Again, linear perspective, while crucially important, might not be the first thing you think of when admiring a work of art. We tend to take it for granted now that centuries of art teachers have passed the concept along, but it’s still so important to creating an effectively realistic scene. Because it is critically important in any work of art that involves things with straight lines like building and architecture, Geoffrey Johnson‘s solo exhibition (open now!) gives us a perfect segue to taking a look at the beautiful effect made when an artist accurately uses linear perspective. Let’s take a look at a few examples from the current show:

“Untitled”

“Skaters at the Museum”

“Station Interior”

“Study in Washington”

“Flatiron Evening”

To view the entirety of this absolutely spectacular and unique exhibition, stop by the gallery through the end of May, or check out Geoffrey’s page on our website by clicking here!

Advertisements

Technique Tuesday: Egg Tempera

Technique Tuesday egg tempera

What is it?

Last week, we took a look at oil paints and acrylic paints, but this week’s topic is a painting medium that predates both of them–egg tempera. Egg tempera is an ancient type of paint that is made by mixing powdered dry pigments with egg yolk as a binder, and typically with another ingredient like water, vinegar, or wine added to prevent cracking of the applied paint.

Examples from art history:

Examples of egg tempera painting can be found as far back as ancient Egyptian sarcophagi decorations and ancient cave paintings in India. Egg tempera was occasionally used alongside another method of painting known as encaustic (paint made from pigment and hot beeswax) and eventually took the place of encaustic painting as the preferred medium for panel paintings and illuminated manuscripts. By the beginning of the Renaissance, it was the primary painting medium for nearly all fine art painters. It was at the height of the Renaissance when oil paints began to take over as the preferred painting medium, for many reasons. Oil paint is slow drying, which means that it allows the artist a lot more control in blending colors and creating a three-dimensional appearance to forms. Oil paint also often has a thicker, more glowing color to it than egg tempera, and is more flexible as well. Egg tempera has its own charms, however–it is non toxic, water soluble, permanent, and will not yellow over time– and it made a comeback in popularity in the 20th century with great artists like Andrew Wyeth and Thomas Hart Benton dabbling in the medium again.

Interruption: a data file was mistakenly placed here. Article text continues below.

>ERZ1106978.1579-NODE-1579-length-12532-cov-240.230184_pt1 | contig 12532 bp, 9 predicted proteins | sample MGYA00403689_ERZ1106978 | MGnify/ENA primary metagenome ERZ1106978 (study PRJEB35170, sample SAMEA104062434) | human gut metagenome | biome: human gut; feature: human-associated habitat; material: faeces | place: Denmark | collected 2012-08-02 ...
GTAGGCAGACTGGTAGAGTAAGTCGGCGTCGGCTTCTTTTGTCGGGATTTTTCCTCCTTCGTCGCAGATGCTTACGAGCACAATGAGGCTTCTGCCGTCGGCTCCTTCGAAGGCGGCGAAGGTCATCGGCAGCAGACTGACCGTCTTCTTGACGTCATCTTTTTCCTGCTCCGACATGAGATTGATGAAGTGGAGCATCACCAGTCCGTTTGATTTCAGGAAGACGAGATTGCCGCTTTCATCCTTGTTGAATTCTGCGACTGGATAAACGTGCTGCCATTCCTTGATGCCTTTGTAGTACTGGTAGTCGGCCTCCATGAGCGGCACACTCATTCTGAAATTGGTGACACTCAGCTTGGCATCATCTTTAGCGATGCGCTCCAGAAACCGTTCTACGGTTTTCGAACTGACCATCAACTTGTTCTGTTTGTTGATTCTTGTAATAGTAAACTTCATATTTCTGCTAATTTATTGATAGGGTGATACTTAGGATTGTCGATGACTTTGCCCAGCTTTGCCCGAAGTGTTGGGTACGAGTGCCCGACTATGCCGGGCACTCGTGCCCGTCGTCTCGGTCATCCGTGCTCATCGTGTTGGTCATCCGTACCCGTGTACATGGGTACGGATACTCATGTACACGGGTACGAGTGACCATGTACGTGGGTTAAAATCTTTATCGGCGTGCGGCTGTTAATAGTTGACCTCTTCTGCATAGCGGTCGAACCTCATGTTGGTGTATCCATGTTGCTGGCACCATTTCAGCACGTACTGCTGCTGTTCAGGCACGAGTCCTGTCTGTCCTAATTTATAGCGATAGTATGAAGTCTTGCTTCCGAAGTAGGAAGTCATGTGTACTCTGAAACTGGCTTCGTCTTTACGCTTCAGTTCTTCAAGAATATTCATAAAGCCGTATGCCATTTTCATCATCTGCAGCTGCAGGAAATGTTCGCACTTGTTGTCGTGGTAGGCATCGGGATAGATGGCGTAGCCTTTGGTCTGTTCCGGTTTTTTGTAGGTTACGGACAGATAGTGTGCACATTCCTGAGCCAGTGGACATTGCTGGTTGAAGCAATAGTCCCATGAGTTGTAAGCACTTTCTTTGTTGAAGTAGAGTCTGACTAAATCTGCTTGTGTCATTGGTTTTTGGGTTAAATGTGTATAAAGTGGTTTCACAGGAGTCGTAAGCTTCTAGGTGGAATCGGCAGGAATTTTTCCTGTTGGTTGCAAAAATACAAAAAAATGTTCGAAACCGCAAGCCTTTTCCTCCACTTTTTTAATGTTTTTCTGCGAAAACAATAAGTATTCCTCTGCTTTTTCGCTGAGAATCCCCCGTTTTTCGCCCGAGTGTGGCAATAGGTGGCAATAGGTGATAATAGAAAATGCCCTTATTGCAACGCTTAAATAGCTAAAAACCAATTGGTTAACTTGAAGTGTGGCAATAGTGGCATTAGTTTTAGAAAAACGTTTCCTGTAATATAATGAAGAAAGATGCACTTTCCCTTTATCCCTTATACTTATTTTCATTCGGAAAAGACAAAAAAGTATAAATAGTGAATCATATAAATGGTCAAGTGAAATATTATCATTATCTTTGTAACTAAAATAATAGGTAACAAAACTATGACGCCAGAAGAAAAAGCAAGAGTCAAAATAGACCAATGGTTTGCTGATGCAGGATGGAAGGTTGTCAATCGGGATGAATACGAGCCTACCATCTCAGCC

Egg Tempera collage

(top left) “Judgment of Osiris,” tempera on papyrus, 1285 BC ; (top right) Michelangelo, “The Holy Family,” tempera on panel, 1507; (bottom left) Sandro Botticelli, “The Birth of Venus,” tempera on panel, 1480s; (bottom right) Andrew Wyeth, “Christina’s World”, tempera on panel, 1948

Examples from Principle Gallery:

The vast majority of our artists here at Principle Gallery choose to work with oil paints, but we do have one artist who prefers and regularly paints with egg tempera. Scottish-born artist Colin Fraser mastered many mediums, including oil paint, before deciding that egg tempera suited him best. Colin paints delicate, exquisitely beautiful still lifes, as well as some landscape and figurative works, and he uses the unique qualities of egg tempera paint to help him achieve the incredible brilliant luminosity of the colors in these paintings. Egg tempera is a type of paint that must be applied in thin, small brushstrokes and the layers and colors built up very carefully, so it is astonishing to see what Colin has achieved with this medium. We are thrilled that Colin himself will be joining us for the opening of his solo exhibition here on Friday, October 16th as well as Saturday, October 17th for a live egg tempera painting demonstration! Here’s a sneak peek at some of the incredible egg tempera works from Colin’s show. If you’d like to receive a digital preview of Colin’s exhibition, just send us an email at info@principlegallery.com!

Halo 15x19 inches

Colin Fraser, “Halo,” egg tempera on panel

West Coast 72

Colin Fraser, “West Coast,” egg tempera on panel

Whitespace 72

Colin Fraser, “Whitespace,” egg tempera on panel